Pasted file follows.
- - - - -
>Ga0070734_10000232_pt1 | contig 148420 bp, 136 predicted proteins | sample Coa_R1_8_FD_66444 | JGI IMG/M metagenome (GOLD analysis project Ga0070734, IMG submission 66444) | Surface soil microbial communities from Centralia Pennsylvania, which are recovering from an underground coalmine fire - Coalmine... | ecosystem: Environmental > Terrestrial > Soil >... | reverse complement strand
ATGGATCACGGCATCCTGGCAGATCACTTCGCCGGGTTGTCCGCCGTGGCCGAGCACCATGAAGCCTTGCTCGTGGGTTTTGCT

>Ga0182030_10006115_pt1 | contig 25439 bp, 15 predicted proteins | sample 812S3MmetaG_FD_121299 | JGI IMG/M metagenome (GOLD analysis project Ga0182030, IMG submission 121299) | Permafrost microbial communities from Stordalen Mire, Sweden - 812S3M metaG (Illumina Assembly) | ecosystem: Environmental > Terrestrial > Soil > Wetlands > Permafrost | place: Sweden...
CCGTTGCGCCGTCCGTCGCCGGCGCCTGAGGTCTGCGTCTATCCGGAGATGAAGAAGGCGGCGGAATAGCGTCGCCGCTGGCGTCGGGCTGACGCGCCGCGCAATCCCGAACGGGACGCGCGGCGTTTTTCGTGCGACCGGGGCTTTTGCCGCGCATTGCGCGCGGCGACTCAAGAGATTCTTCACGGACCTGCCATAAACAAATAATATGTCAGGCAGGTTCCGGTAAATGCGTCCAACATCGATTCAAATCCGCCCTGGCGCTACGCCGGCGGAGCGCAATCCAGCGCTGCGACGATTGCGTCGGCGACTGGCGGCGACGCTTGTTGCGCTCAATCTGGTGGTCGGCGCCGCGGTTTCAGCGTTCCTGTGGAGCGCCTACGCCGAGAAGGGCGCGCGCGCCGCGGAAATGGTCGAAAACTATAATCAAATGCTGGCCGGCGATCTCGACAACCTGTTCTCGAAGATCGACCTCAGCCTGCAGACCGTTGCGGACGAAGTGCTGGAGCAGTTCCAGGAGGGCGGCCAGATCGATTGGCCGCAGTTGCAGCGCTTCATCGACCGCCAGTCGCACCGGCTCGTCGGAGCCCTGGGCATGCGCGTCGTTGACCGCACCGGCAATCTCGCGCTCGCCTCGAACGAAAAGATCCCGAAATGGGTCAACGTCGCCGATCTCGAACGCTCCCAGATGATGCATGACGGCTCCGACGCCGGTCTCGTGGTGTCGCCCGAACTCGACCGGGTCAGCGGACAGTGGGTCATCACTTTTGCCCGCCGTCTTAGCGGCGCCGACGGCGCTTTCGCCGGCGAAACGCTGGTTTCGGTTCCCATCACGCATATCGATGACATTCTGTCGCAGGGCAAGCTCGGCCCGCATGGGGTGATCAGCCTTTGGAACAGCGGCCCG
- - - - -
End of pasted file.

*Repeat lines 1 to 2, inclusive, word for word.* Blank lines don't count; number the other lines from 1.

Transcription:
>Ga0070734_10000232_pt1 | contig 148420 bp, 136 predicted proteins | sample Coa_R1_8_FD_66444 | JGI IMG/M metagenome (GOLD analysis project Ga0070734, IMG submission 66444) | Surface soil microbial communities from Centralia Pennsylvania, which are recovering from an underground coalmine fire - Coalmine... | ecosystem: Environmental > Terrestrial > Soil >... | reverse complement strand
ATGGATCACGGCATCCTGGCAGATCACTTCGCCGGGTTGTCCGCCGTGGCCGAGCACCATGAAGCCTTGCTCGTGGGTTTTGCT